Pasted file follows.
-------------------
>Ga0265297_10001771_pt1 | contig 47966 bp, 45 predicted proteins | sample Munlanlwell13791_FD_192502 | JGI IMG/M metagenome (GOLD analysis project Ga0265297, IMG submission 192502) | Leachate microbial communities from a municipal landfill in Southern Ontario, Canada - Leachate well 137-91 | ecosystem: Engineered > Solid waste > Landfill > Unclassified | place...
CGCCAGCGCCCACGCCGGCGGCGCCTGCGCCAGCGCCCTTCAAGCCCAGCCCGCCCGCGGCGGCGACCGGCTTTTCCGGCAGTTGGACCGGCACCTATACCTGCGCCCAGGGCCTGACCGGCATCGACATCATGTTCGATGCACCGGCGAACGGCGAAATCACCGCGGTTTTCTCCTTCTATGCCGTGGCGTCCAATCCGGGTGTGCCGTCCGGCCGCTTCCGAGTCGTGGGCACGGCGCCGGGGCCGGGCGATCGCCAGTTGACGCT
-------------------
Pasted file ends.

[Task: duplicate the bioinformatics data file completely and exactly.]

>Ga0265297_10001771_pt1 | contig 47966 bp, 45 predicted proteins | sample Munlanlwell13791_FD_192502 | JGI IMG/M metagenome (GOLD analysis project Ga0265297, IMG submission 192502) | Leachate microbial communities from a municipal landfill in Southern Ontario, Canada - Leachate well 137-91 | ecosystem: Engineered > Solid waste > Landfill > Unclassified | place...
CGCCAGCGCCCACGCCGGCGGCGCCTGCGCCAGCGCCCTTCAAGCCCAGCCCGCCCGCGGCGGCGACCGGCTTTTCCGGCAGTTGGACCGGCACCTATACCTGCGCCCAGGGCCTGACCGGCATCGACATCATGTTCGATGCACCGGCGAACGGCGAAATCACCGCGGTTTTCTCCTTCTATGCCGTGGCGTCCAATCCGGGTGTGCCGTCCGGCCGCTTCCGAGTCGTGGGCACGGCGCCGGGGCCGGGCGATCGCCAGTTGACGCT